A multibillion-dollar takeover of BlackBerry by one of its largest shareholders is far from a done deal, and could still hit several snags along the way, say analysts familiar with the troubled smartphone maker.
The Waterloo-based company announced that a consortium led by Canadian investment firm Fairfax Financial (TSX:FFH) is moving ahead with the deal worth US$4.7 billion.
But MKM Partners analyst Mike Genovese says the acquisition, valued at US$9-per-share, is a case of Canadian private equity investors trying to rescue their investment when few others are interested.
He says if Blackberry had interested buyers, Fairfax would have never had to push for this transaction, which he says was also partly done to stabilize Blackberry's eroding stock value.
Analyst Troy Crandall of Montreal investment firm MacDougall, MacDougall and MacTier says the deal is positive for shareholders because "it relieves the uncertainty and volatility."
The price was above BlackBerry's recent value on public markets, following the company's announcement Friday that it will cut about 40 per cent of its global workforce, about 4,500 jobs, and record a writedown of nearly $1 billion.
Under the deal announced Monday, the consortium will acquire all of the outstanding shares of BlackBerry not held by Toronto-based Fairfax, which owns about 10 per cent of the company.
"We believe this transaction will open an exciting new private chapter for BlackBerry, its customers, carriers and employees," Fairfax chairman and chief executive Prem Watsa said in a statement.
"We can deliver immediate value to shareholders, while we continue the execution of a long-term strategy in a private company with a focus on delivering superior and secure enterprise solutions to BlackBerry customers around the world."
The BlackBerry board of directors has approved the terms of the letter of agreement.
BlackBerry shares were down 60 cents at C$8.48 on the Toronto Stock Exchange before a trading halt. After trading resumed at 2 p.m. ET, the shares jumped to C$9.25 in Toronto and US$9.03 on the Nasdaq market in the United States.
The consortium is expected to complete its due diligence by Nov. 4. Until then, BlackBerry is allowed to actively solicit and evaluate rival offers.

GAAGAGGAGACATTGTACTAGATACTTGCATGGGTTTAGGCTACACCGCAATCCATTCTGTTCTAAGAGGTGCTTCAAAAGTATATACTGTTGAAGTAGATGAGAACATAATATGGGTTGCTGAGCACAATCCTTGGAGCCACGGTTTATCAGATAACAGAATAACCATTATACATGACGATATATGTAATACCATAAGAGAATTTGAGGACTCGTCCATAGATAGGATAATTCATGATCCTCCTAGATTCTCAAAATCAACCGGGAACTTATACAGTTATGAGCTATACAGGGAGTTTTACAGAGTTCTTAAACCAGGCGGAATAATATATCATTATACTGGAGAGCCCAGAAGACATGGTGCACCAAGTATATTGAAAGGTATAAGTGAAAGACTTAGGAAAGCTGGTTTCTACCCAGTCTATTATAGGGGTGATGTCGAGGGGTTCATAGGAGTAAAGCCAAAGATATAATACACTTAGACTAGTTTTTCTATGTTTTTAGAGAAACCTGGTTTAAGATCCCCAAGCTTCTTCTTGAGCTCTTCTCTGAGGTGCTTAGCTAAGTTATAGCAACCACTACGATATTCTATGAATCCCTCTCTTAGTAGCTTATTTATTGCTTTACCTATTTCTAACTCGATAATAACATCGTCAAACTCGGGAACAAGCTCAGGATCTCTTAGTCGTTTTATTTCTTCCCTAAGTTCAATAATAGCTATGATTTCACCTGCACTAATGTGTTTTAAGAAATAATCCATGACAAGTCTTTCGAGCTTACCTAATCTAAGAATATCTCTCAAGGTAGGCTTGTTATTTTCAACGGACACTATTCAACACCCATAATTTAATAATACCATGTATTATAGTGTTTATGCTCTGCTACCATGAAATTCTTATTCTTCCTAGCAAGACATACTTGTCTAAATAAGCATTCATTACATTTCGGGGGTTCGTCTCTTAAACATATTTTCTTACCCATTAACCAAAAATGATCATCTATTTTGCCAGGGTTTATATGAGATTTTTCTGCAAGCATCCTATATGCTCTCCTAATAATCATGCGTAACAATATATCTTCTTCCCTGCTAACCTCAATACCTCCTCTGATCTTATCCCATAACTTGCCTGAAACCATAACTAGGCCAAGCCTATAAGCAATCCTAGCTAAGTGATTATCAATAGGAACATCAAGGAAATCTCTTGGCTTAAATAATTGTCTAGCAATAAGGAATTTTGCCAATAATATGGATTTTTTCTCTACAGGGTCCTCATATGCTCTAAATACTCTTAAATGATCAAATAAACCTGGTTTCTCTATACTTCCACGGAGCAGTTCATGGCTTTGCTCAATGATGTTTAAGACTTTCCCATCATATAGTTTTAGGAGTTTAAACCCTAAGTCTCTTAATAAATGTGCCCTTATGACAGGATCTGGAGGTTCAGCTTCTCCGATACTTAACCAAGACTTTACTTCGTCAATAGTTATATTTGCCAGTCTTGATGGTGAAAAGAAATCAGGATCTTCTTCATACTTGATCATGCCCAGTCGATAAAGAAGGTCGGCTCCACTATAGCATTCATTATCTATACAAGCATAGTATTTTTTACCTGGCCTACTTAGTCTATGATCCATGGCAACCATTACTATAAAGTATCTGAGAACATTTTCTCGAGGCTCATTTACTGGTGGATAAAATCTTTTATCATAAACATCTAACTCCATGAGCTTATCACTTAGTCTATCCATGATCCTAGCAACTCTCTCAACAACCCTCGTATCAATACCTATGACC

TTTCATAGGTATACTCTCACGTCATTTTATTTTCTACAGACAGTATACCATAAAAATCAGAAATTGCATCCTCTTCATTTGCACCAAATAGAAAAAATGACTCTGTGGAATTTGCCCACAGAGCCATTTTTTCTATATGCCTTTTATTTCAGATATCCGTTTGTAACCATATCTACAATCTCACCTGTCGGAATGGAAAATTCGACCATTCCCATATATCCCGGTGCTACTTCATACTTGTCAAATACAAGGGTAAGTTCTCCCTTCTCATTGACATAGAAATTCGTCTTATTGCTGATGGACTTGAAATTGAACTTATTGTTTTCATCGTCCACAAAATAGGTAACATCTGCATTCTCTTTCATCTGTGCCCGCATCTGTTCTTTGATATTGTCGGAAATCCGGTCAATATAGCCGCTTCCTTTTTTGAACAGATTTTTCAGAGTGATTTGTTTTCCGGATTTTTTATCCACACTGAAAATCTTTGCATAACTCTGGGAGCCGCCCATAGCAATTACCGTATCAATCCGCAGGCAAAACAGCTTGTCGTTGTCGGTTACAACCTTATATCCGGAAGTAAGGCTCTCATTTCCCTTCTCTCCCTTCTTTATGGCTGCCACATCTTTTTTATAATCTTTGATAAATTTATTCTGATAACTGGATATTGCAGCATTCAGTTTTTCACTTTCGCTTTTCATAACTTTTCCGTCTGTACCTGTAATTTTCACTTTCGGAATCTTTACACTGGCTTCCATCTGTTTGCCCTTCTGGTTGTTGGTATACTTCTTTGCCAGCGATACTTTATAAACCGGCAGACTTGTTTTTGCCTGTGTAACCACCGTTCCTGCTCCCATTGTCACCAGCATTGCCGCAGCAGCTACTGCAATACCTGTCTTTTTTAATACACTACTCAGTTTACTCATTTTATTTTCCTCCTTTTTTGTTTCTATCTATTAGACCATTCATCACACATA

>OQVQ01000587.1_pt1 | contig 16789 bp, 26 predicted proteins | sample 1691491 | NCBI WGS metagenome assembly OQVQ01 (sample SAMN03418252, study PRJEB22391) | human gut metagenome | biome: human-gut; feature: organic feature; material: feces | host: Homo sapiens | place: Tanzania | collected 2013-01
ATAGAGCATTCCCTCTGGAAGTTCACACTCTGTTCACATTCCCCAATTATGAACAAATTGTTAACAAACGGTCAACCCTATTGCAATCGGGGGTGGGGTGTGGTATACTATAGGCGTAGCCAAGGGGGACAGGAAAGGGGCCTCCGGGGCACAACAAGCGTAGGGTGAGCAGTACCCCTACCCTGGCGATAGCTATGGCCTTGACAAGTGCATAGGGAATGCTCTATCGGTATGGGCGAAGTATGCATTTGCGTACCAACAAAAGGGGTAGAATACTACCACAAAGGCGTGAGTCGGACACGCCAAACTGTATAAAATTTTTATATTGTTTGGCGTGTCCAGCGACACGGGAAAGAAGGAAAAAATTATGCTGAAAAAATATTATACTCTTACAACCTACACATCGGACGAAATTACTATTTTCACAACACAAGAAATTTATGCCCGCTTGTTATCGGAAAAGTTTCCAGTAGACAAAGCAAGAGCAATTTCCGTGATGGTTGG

The agreement includes a break fee of at least 30 cents per share, or about $157 million, if BlackBerry signs a deal with another buyer under certain circumstances. That amount increases to 50 cents per share or about $262 million if BlackBerry has signed a definitive agreement with the Fairfax consortium.
The New York Times reported on the weekend, citing sources, that BlackBerry co-founder Mike Lazaridis, who stepped down as co-chief executive in 2011, has approached two U.S. private equity firms about making a possible bid.
"The special committee is seeking the best available outcome for the company's constituents, including for shareholders," BlackBerry chairwoman Barbara Stymiest said.
"Importantly, the go-shop process provides an opportunity to determine if there are alternatives superior to the present proposal from the Fairfax consortium."
BlackBerry shares have been traded at less than half the value they had in January ahead of the launch of its first smartphones running its new BlackBerry 10 operating system.
However, the launch of BB10 fizzled and the new devices, failed to spark consumer interest.
On Friday, the company said it plans a writedown of up to $960 million in the second quarter, primarily from poor sales of its BlackBerry Z10 touchscreen smartphones.
It will also book a $72-million restructuring charge related to changes in its operations, which include previous layoffs.
BlackBerry says it expects to post a loss of US$950 million to $995 million for the fiscal second-quarter. It also projected US$1.6 billion in sales, far short of analyst expectations of about US$3 billion.